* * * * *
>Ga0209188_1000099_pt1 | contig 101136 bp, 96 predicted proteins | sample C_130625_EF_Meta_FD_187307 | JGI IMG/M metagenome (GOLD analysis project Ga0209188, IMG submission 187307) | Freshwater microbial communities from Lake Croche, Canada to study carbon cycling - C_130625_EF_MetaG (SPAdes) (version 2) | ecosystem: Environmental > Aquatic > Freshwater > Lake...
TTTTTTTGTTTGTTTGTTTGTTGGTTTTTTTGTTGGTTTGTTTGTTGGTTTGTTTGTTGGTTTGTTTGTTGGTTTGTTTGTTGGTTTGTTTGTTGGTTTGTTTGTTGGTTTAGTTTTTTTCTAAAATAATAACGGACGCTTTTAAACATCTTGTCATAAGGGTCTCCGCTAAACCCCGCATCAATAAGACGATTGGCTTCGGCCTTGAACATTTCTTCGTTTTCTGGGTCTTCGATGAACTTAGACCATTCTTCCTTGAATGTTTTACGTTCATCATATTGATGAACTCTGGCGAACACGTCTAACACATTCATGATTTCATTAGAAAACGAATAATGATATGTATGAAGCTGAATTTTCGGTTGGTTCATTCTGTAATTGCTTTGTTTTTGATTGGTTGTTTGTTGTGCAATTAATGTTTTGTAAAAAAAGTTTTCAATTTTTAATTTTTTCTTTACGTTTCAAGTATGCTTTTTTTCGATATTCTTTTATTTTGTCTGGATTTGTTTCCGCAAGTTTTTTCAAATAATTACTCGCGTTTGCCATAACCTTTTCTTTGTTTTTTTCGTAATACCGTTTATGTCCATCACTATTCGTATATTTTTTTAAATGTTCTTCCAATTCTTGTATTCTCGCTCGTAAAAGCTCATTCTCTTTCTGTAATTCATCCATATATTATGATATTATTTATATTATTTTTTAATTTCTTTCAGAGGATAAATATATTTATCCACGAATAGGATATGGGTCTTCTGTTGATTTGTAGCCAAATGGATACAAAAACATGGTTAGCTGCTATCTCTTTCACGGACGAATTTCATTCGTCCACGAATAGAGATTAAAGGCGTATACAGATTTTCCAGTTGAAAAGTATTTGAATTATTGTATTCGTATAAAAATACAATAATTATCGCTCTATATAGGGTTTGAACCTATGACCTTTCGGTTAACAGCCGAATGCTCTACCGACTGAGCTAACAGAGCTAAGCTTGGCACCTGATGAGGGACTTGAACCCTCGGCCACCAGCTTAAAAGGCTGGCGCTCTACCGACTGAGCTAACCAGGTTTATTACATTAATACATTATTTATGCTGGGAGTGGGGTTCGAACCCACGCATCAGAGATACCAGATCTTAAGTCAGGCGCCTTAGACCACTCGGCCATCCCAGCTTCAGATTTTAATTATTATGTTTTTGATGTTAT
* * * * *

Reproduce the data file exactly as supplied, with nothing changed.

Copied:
>Ga0209188_1000099_pt1 | contig 101136 bp, 96 predicted proteins | sample C_130625_EF_Meta_FD_187307 | JGI IMG/M metagenome (GOLD analysis project Ga0209188, IMG submission 187307) | Freshwater microbial communities from Lake Croche, Canada to study carbon cycling - C_130625_EF_MetaG (SPAdes) (version 2) | ecosystem: Environmental > Aquatic > Freshwater > Lake...
TTTTTTTGTTTGTTTGTTTGTTGGTTTTTTTGTTGGTTTGTTTGTTGGTTTGTTTGTTGGTTTGTTTGTTGGTTTGTTTGTTGGTTTGTTTGTTGGTTTGTTTGTTGGTTTAGTTTTTTTCTAAAATAATAACGGACGCTTTTAAACATCTTGTCATAAGGGTCTCCGCTAAACCCCGCATCAATAAGACGATTGGCTTCGGCCTTGAACATTTCTTCGTTTTCTGGGTCTTCGATGAACTTAGACCATTCTTCCTTGAATGTTTTACGTTCATCATATTGATGAACTCTGGCGAACACGTCTAACACATTCATGATTTCATTAGAAAACGAATAATGATATGTATGAAGCTGAATTTTCGGTTGGTTCATTCTGTAATTGCTTTGTTTTTGATTGGTTGTTTGTTGTGCAATTAATGTTTTGTAAAAAAAGTTTTCAATTTTTAATTTTTTCTTTACGTTTCAAGTATGCTTTTTTTCGATATTCTTTTATTTTGTCTGGATTTGTTTCCGCAAGTTTTTTCAAATAATTACTCGCGTTTGCCATAACCTTTTCTTTGTTTTTTTCGTAATACCGTTTATGTCCATCACTATTCGTATATTTTTTTAAATGTTCTTCCAATTCTTGTATTCTCGCTCGTAAAAGCTCATTCTCTTTCTGTAATTCATCCATATATTATGATATTATTTATATTATTTTTTAATTTCTTTCAGAGGATAAATATATTTATCCACGAATAGGATATGGGTCTTCTGTTGATTTGTAGCCAAATGGATACAAAAACATGGTTAGCTGCTATCTCTTTCACGGACGAATTTCATTCGTCCACGAATAGAGATTAAAGGCGTATACAGATTTTCCAGTTGAAAAGTATTTGAATTATTGTATTCGTATAAAAATACAATAATTATCGCTCTATATAGGGTTTGAACCTATGACCTTTCGGTTAACAGCCGAATGCTCTACCGACTGAGCTAACAGAGCTAAGCTTGGCACCTGATGAGGGACTTGAACCCTCGGCCACCAGCTTAAAAGGCTGGCGCTCTACCGACTGAGCTAACCAGGTTTATTACATTAATACATTATTTATGCTGGGAGTGGGGTTCGAACCCACGCATCAGAGATACCAGATCTTAAGTCAGGCGCCTTAGACCACTCGGCCATCCCAGCTTCAGATTTTAATTATTATGTTTTTGATGTTAT